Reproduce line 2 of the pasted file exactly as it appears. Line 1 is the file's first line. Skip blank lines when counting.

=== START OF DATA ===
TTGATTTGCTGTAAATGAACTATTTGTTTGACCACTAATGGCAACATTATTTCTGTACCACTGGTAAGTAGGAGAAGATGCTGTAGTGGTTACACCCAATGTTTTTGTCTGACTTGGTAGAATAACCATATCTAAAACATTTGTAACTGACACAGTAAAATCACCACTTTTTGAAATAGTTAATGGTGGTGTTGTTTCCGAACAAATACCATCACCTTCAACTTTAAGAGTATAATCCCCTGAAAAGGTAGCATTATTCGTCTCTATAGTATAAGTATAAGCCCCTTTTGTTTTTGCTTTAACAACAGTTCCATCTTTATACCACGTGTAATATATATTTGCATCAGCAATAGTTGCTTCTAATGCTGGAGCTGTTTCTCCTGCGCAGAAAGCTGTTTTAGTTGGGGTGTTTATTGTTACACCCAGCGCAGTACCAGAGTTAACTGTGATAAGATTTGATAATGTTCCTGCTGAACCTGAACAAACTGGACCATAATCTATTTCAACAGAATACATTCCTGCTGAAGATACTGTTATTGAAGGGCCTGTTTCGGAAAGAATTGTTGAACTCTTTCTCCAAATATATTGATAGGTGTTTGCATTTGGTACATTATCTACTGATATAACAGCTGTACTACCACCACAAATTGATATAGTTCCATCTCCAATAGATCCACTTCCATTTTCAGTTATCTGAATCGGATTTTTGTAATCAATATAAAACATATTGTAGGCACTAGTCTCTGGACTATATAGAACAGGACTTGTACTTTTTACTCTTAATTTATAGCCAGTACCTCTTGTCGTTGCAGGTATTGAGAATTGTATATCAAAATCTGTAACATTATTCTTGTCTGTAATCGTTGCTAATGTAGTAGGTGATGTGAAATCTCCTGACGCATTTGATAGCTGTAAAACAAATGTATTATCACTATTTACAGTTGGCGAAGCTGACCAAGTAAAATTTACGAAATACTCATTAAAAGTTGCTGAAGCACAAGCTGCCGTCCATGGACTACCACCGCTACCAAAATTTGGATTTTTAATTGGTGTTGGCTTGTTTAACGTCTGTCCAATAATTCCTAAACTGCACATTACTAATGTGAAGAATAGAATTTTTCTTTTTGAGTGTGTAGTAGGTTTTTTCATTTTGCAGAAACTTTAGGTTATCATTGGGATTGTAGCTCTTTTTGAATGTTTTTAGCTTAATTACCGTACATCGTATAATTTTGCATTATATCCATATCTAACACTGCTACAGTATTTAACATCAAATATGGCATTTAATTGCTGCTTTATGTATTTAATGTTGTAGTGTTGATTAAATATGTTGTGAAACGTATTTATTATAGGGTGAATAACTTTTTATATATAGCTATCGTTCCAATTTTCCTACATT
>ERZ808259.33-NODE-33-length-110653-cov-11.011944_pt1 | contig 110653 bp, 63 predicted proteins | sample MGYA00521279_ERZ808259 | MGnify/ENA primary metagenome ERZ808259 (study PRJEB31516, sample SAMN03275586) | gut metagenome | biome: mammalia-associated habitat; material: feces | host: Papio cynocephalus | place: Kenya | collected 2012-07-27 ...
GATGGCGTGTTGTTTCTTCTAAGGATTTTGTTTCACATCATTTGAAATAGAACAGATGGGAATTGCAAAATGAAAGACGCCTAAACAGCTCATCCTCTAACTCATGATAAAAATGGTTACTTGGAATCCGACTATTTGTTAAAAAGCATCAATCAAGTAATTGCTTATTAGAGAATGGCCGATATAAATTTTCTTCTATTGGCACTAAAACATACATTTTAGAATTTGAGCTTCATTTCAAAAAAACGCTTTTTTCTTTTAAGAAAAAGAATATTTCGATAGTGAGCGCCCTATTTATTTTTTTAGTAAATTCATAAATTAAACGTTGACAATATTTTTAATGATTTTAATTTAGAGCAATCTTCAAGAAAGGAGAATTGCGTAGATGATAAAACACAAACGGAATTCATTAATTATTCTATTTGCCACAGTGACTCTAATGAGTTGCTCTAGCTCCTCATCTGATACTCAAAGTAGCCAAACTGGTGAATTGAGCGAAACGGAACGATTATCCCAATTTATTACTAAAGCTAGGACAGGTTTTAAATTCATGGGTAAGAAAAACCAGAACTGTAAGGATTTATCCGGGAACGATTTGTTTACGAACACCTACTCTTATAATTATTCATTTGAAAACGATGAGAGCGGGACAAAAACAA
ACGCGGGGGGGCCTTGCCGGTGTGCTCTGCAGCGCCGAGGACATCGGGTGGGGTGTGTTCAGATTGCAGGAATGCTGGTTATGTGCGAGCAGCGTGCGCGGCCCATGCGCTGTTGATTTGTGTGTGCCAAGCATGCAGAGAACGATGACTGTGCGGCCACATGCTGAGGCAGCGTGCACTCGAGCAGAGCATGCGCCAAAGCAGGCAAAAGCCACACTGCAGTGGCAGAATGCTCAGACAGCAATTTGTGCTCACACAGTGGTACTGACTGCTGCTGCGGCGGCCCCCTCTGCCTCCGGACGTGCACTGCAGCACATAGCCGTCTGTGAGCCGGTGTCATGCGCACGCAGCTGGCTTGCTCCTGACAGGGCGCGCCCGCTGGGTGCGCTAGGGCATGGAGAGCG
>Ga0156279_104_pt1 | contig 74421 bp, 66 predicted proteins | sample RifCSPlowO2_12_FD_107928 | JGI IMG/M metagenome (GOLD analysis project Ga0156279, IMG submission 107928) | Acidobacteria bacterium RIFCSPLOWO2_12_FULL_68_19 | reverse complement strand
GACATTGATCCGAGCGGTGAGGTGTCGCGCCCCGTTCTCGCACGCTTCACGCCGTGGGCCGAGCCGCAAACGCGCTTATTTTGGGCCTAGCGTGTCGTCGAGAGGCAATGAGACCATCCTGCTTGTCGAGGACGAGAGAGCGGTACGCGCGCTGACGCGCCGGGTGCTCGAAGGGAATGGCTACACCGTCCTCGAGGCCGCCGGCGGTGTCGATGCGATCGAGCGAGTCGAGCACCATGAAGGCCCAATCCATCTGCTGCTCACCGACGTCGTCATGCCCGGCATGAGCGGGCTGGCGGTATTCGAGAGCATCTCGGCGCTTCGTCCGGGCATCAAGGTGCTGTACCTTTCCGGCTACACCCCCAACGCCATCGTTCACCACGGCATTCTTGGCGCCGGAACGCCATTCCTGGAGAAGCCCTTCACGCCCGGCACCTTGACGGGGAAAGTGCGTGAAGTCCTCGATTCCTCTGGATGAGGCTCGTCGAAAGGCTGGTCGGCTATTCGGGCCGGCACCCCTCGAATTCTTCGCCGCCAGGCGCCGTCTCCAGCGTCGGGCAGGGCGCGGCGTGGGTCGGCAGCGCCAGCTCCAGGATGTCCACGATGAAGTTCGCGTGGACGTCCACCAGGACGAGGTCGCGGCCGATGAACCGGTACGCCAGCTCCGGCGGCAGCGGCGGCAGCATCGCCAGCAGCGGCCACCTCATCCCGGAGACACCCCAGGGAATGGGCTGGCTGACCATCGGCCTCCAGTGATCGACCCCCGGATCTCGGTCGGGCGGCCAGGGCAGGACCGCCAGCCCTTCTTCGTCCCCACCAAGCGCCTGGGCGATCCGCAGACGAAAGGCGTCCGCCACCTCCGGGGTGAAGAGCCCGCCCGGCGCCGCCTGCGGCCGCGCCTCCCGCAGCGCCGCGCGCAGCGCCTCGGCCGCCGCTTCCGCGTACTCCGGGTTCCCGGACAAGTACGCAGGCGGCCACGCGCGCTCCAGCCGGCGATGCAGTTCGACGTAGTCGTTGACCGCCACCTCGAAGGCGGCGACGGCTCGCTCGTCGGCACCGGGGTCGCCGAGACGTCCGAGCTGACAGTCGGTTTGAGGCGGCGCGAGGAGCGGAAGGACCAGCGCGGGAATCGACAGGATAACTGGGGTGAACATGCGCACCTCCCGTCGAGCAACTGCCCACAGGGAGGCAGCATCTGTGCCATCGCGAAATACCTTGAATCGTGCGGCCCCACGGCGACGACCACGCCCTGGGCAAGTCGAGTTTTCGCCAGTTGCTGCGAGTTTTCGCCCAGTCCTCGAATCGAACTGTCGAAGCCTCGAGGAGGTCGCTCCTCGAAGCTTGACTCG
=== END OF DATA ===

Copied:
>ERZ808259.33-NODE-33-length-110653-cov-11.011944_pt1 | contig 110653 bp, 63 predicted proteins | sample MGYA00521279_ERZ808259 | MGnify/ENA primary metagenome ERZ808259 (study PRJEB31516, sample SAMN03275586) | gut metagenome | biome: mammalia-associated habitat; material: feces | host: Papio cynocephalus | place: Kenya | collected 2012-07-27 ...